At PT we’re thinking about how the world is being reshaped by the impact of Covid19.  While there may never be a post-pandemic-free world (there never really was; we just didn’t want to think about it), we are going to adapt.  But how and to what? 

Already the ideas are flowing – an example from the New York Times on the office:

Those in the midst of planning suggest that the post-pandemic office might look radically different:

  • There may be limits on the number of people allowed in an elevator.
  • New technology could provide access to rooms and elevators without employees having to touch a handle or press a button.  Sensor-activated controls may also increase, reducing the number of surfaces that need to be touched in an office and allowing workers to use elevators and open doors with the wave of a hand.
  • Chairs on casters will permit people to roll seats a safe distance from colleagues.
  • Interest has surged in new materials such as those that mimic sharkskin, to which microscopic organisms have difficulty adhering.
  • Some old metals may experience a revival. Copper and its alloys — including brass and bronze — have been shown to be essentially self-sanitizing, able to kill bacteria and, early studies suggest, perhaps even the coronavirus plaguing the planet.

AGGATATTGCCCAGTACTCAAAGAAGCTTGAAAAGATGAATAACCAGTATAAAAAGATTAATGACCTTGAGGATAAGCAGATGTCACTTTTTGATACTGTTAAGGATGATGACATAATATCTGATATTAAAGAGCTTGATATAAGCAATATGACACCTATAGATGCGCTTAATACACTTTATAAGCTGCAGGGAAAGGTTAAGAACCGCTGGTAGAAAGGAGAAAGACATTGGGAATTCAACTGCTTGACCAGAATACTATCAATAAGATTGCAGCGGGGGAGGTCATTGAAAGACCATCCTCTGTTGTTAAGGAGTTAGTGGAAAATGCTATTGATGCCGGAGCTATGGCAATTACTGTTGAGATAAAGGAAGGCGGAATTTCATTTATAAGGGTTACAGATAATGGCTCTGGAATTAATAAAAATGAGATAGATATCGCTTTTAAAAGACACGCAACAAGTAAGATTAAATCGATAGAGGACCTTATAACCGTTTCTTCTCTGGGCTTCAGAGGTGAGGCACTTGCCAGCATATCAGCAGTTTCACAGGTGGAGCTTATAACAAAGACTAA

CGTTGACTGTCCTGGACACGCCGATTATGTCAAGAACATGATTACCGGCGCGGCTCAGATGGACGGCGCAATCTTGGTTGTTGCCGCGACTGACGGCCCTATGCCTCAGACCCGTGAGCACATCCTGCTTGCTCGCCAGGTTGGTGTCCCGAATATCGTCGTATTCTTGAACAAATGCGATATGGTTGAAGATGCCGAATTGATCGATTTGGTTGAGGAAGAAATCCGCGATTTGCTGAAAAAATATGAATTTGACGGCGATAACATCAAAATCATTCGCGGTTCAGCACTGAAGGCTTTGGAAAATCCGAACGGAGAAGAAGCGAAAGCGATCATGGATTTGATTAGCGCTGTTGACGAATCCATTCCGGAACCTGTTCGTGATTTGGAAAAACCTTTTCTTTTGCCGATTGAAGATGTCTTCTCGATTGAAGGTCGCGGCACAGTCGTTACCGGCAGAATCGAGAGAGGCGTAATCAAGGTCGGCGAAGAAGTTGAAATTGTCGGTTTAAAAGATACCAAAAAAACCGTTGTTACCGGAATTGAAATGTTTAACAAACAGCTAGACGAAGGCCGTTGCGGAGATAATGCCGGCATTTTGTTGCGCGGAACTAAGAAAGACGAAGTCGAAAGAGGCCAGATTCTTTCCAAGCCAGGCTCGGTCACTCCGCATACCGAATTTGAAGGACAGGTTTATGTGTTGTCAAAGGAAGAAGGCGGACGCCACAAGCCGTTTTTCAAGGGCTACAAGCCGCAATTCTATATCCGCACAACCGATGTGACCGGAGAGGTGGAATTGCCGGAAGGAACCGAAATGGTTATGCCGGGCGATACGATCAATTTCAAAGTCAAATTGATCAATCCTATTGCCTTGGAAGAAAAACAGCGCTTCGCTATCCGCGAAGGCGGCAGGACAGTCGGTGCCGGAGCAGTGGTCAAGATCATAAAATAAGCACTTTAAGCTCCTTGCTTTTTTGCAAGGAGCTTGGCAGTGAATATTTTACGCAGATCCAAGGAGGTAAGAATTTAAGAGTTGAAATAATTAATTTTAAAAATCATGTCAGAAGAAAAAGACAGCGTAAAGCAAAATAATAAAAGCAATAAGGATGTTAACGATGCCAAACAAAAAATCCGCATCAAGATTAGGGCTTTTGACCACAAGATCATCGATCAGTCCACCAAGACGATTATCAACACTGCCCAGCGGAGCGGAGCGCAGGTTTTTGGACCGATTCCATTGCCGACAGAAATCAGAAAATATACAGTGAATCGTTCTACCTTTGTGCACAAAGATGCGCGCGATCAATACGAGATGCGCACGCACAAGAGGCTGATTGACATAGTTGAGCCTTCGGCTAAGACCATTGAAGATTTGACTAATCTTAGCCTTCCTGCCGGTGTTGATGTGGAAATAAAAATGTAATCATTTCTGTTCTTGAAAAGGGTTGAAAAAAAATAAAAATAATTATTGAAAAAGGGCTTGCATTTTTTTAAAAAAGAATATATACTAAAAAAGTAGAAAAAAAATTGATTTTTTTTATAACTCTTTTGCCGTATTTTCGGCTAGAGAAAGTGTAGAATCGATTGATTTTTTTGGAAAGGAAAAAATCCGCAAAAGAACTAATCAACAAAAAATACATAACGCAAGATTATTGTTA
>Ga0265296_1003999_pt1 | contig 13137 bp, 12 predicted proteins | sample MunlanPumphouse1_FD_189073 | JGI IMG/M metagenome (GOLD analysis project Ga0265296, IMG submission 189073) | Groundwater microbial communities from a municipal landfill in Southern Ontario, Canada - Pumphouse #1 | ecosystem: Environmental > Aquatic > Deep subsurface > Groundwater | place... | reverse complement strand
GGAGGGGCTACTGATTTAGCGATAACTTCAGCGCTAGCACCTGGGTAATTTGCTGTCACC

• The ability to work from home at least a few days a week — long sought by many American workers — may be here to stay. “A big light bulb went off during this pandemic,” said Anita Kamouri, vice president at Iometrics, a workplace services firm. Kate Lister, president of Global Workplace Analytics, expects more than 25 percent of employees to continue working from home multiple days a week, up from fewer than 4 percent who did so before the pandemic. “I don’t think that genie is going back into the bottle,” she said.
  • If companies do allow more of their employees to log in from home, some may consider reducing their office footprint, which could have significant ramifications for commercial real estate. But if the amount of space devoted to employee workstations and other functions increases, demand for space could balance out.  There will be a higher value around spaces where we come together.
  • Lounges, cafes and other gathering spaces that sprang up to make collaborative work easier may become even more important if employees do more work from home and commute in for meetings.

Comments

  1. Most office elevators use RFID cards which are also used to access office space from the common elevator lobbies, but you might still need to push the elevator button (some buildings, like Royal Tower, have a touchscreen system in the lobby that assigns you to an elevator going to your floor). It would probably be too difficult to install automatic (ie handicapped) door openers at common area access points, but at least going one direction, you can flash and push/kick the door open.

    Washroom vestibules have had small garbage cans for years for those using paper towels to open door handles (before, there would be piles of them on the floor between the doors).

    I could see COVID-19 being the latest factor causing the return to private offices/dedicated workspaces at firms that have moved to open concept shared workspaces (confidentiality of materials and conversations being foremost).

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